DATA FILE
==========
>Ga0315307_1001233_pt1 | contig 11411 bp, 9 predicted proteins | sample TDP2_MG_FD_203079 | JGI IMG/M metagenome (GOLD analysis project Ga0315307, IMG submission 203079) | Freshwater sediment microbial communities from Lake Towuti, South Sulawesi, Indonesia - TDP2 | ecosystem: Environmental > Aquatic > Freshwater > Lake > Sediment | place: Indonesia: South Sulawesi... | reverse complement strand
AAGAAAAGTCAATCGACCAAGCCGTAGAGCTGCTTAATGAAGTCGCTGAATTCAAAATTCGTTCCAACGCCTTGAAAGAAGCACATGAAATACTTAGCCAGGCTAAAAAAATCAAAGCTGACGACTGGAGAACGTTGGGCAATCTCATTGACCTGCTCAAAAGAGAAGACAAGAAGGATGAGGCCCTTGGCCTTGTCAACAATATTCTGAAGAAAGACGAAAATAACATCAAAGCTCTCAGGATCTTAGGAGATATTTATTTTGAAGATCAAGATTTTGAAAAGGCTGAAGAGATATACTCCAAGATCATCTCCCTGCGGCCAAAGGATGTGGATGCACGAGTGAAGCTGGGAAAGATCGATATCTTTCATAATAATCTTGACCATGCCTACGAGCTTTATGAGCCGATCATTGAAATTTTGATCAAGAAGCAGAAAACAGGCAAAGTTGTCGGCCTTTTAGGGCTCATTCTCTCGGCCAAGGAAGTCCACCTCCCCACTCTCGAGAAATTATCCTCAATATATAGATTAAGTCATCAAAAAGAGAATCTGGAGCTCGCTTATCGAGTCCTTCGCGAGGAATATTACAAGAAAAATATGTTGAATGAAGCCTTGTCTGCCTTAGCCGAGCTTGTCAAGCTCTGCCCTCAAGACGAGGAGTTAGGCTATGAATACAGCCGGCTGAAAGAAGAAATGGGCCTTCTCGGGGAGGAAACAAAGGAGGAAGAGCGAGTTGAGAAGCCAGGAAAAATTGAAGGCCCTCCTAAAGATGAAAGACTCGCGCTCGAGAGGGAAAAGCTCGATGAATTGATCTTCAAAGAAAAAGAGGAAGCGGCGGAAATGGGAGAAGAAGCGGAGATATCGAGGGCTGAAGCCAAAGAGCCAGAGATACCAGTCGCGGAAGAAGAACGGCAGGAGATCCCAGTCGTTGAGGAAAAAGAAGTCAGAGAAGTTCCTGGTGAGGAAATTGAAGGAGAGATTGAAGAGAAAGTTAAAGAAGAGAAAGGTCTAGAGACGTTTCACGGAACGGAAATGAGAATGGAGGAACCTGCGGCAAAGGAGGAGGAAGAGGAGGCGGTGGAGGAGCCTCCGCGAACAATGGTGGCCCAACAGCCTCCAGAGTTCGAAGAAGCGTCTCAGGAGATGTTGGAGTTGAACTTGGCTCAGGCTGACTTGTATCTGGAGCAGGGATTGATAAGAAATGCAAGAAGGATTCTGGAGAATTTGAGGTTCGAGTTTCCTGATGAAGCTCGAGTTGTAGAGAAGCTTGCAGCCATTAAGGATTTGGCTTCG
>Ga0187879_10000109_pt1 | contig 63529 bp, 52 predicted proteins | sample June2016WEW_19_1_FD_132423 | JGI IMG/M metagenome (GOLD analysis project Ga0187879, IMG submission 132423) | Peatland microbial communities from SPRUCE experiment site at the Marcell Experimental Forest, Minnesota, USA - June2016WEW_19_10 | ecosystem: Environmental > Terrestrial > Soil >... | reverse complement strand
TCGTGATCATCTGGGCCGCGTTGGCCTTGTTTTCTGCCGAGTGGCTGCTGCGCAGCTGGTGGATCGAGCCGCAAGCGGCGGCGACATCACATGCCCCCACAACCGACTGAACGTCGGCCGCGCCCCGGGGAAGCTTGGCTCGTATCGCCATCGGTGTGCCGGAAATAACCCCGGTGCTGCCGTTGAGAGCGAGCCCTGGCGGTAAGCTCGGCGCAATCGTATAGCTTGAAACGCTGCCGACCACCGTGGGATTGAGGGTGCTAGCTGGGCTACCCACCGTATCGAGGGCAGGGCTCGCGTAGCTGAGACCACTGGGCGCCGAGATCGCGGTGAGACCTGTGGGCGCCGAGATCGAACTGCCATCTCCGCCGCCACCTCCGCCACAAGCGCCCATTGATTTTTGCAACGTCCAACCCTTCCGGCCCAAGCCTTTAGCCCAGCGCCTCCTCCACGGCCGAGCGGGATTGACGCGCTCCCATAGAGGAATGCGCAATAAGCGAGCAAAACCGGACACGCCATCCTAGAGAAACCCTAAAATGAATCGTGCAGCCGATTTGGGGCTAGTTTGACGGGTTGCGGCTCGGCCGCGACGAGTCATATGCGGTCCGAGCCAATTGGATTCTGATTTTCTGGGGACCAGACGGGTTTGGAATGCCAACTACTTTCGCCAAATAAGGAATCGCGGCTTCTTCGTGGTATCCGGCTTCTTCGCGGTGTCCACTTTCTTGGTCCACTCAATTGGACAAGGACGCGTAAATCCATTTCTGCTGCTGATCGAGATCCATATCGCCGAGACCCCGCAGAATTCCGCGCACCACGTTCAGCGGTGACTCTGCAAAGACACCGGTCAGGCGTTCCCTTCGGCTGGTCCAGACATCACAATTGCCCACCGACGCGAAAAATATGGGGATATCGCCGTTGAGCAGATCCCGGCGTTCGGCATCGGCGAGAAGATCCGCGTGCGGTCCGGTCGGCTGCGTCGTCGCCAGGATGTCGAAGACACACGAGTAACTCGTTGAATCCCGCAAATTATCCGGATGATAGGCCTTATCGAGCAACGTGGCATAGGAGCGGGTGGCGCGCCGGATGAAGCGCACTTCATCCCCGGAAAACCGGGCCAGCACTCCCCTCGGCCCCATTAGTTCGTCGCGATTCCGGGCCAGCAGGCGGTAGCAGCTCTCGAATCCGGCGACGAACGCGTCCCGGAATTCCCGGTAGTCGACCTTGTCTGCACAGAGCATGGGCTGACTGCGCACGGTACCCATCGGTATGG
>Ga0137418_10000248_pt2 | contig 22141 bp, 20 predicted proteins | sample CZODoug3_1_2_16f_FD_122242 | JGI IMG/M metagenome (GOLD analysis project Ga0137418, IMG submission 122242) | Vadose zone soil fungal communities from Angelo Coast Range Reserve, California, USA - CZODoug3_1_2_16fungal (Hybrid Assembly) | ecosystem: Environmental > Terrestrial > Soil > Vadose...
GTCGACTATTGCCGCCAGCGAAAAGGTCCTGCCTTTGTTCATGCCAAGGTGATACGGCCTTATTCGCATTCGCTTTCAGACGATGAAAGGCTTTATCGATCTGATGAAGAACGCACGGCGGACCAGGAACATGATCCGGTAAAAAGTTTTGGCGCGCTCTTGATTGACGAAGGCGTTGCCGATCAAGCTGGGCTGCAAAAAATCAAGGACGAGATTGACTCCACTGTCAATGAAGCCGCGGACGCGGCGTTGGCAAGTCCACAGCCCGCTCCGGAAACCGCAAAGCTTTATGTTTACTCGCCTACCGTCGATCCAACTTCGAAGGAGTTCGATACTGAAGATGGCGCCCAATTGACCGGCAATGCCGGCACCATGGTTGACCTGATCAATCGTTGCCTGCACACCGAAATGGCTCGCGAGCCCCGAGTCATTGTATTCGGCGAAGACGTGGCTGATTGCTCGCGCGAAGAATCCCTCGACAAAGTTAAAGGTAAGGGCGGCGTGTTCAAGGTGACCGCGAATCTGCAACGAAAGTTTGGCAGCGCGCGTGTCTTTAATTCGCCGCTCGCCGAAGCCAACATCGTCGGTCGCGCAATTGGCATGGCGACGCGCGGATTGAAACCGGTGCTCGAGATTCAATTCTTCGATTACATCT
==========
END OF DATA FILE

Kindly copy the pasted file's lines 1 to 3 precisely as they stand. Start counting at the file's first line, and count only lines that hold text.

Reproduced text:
>Ga0315307_1001233_pt1 | contig 11411 bp, 9 predicted proteins | sample TDP2_MG_FD_203079 | JGI IMG/M metagenome (GOLD analysis project Ga0315307, IMG submission 203079) | Freshwater sediment microbial communities from Lake Towuti, South Sulawesi, Indonesia - TDP2 | ecosystem: Environmental > Aquatic > Freshwater > Lake > Sediment | place: Indonesia: South Sulawesi... | reverse complement strand
AAGAAAAGTCAATCGACCAAGCCGTAGAGCTGCTTAATGAAGTCGCTGAATTCAAAATTCGTTCCAACGCCTTGAAAGAAGCACATGAAATACTTAGCCAGGCTAAAAAAATCAAAGCTGACGACTGGAGAACGTTGGGCAATCTCATTGACCTGCTCAAAAGAGAAGACAAGAAGGATGAGGCCCTTGGCCTTGTCAACAATATTCTGAAGAAAGACGAAAATAACATCAAAGCTCTCAGGATCTTAGGAGATATTTATTTTGAAGATCAAGATTTTGAAAAGGCTGAAGAGATATACTCCAAGATCATCTCCCTGCGGCCAAAGGATGTGGATGCACGAGTGAAGCTGGGAAAGATCGATATCTTTCATAATAATCTTGACCATGCCTACGAGCTTTATGAGCCGATCATTGAAATTTTGATCAAGAAGCAGAAAACAGGCAAAGTTGTCGGCCTTTTAGGGCTCATTCTCTCGGCCAAGGAAGTCCACCTCCCCACTCTCGAGAAATTATCCTCAATATATAGATTAAGTCATCAAAAAGAGAATCTGGAGCTCGCTTATCGAGTCCTTCGCGAGGAATATTACAAGAAAAATATGTTGAATGAAGCCTTGTCTGCCTTAGCCGAGCTTGTCAAGCTCTGCCCTCAAGACGAGGAGTTAGGCTATGAATACAGCCGGCTGAAAGAAGAAATGGGCCTTCTCGGGGAGGAAACAAAGGAGGAAGAGCGAGTTGAGAAGCCAGGAAAAATTGAAGGCCCTCCTAAAGATGAAAGACTCGCGCTCGAGAGGGAAAAGCTCGATGAATTGATCTTCAAAGAAAAAGAGGAAGCGGCGGAAATGGGAGAAGAAGCGGAGATATCGAGGGCTGAAGCCAAAGAGCCAGAGATACCAGTCGCGGAAGAAGAACGGCAGGAGATCCCAGTCGTTGAGGAAAAAGAAGTCAGAGAAGTTCCTGGTGAGGAAATTGAAGGAGAGATTGAAGAGAAAGTTAAAGAAGAGAAAGGTCTAGAGACGTTTCACGGAACGGAAATGAGAATGGAGGAACCTGCGGCAAAGGAGGAGGAAGAGGAGGCGGTGGAGGAGCCTCCGCGAACAATGGTGGCCCAACAGCCTCCAGAGTTCGAAGAAGCGTCTCAGGAGATGTTGGAGTTGAACTTGGCTCAGGCTGACTTGTATCTGGAGCAGGGATTGATAAGAAATGCAAGAAGGATTCTGGAGAATTTGAGGTTCGAGTTTCCTGATGAAGCTCGAGTTGTAGAGAAGCTTGCAGCCATTAAGGATTTGGCTTCG
>Ga0187879_10000109_pt1 | contig 63529 bp, 52 predicted proteins | sample June2016WEW_19_1_FD_132423 | JGI IMG/M metagenome (GOLD analysis project Ga0187879, IMG submission 132423) | Peatland microbial communities from SPRUCE experiment site at the Marcell Experimental Forest, Minnesota, USA - June2016WEW_19_10 | ecosystem: Environmental > Terrestrial > Soil >... | reverse complement strand